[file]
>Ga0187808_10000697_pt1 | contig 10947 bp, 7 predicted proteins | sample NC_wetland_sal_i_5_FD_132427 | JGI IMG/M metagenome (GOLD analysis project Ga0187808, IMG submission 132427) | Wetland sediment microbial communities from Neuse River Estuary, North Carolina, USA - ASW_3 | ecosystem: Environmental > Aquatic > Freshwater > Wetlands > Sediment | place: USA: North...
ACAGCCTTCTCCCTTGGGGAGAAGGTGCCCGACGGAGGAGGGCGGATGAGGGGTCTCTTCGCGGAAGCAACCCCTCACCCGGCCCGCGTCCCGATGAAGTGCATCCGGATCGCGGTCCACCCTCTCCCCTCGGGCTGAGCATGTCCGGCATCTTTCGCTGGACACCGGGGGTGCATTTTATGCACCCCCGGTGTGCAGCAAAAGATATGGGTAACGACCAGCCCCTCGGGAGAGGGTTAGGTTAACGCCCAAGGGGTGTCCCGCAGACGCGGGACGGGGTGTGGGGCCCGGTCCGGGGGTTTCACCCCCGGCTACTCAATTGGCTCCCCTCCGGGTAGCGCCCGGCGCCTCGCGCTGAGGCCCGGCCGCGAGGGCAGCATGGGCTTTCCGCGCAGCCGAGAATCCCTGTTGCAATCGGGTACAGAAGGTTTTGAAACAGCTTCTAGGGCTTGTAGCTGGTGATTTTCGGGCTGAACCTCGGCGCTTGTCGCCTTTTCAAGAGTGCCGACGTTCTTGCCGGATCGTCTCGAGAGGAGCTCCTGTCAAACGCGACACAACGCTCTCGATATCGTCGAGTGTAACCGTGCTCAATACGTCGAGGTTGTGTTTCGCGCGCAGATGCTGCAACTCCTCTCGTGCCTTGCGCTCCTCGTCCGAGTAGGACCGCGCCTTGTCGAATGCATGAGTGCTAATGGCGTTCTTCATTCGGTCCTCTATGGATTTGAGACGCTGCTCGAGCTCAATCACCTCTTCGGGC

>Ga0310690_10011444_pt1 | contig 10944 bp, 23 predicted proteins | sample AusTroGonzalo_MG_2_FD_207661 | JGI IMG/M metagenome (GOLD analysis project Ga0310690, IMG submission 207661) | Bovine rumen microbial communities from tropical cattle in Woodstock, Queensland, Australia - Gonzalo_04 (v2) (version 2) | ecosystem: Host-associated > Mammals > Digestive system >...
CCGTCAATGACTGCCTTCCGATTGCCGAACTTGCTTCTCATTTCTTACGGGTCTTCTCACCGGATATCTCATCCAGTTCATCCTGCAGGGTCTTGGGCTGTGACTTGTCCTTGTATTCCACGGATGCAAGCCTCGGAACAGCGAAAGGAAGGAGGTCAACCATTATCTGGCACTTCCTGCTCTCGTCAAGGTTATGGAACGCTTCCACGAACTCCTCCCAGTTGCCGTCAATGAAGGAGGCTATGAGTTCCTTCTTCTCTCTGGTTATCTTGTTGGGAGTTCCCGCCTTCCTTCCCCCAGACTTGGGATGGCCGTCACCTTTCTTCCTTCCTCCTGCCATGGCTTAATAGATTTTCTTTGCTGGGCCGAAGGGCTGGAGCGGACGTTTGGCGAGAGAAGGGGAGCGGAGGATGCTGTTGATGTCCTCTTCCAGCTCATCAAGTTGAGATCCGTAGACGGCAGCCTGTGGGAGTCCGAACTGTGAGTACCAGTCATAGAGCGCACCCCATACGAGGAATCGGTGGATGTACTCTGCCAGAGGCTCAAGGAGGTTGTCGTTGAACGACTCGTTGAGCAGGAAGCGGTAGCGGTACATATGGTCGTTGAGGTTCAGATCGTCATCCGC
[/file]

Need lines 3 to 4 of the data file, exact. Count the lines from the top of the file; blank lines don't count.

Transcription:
>Ga0310690_10011444_pt1 | contig 10944 bp, 23 predicted proteins | sample AusTroGonzalo_MG_2_FD_207661 | JGI IMG/M metagenome (GOLD analysis project Ga0310690, IMG submission 207661) | Bovine rumen microbial communities from tropical cattle in Woodstock, Queensland, Australia - Gonzalo_04 (v2) (version 2) | ecosystem: Host-associated > Mammals > Digestive system >...
CCGTCAATGACTGCCTTCCGATTGCCGAACTTGCTTCTCATTTCTTACGGGTCTTCTCACCGGATATCTCATCCAGTTCATCCTGCAGGGTCTTGGGCTGTGACTTGTCCTTGTATTCCACGGATGCAAGCCTCGGAACAGCGAAAGGAAGGAGGTCAACCATTATCTGGCACTTCCTGCTCTCGTCAAGGTTATGGAACGCTTCCACGAACTCCTCCCAGTTGCCGTCAATGAAGGAGGCTATGAGTTCCTTCTTCTCTCTGGTTATCTTGTTGGGAGTTCCCGCCTTCCTTCCCCCAGACTTGGGATGGCCGTCACCTTTCTTCCTTCCTCCTGCCATGGCTTAATAGATTTTCTTTGCTGGGCCGAAGGGCTGGAGCGGACGTTTGGCGAGAGAAGGGGAGCGGAGGATGCTGTTGATGTCCTCTTCCAGCTCATCAAGTTGAGATCCGTAGACGGCAGCCTGTGGGAGTCCGAACTGTGAGTACCAGTCATAGAGCGCACCCCATACGAGGAATCGGTGGATGTACTCTGCCAGAGGCTCAAGGAGGTTGTCGTTGAACGACTCGTTGAGCAGGAAGCGGTAGCGGTACATATGGTCGTTGAGGTTCAGATCGTCATCCGC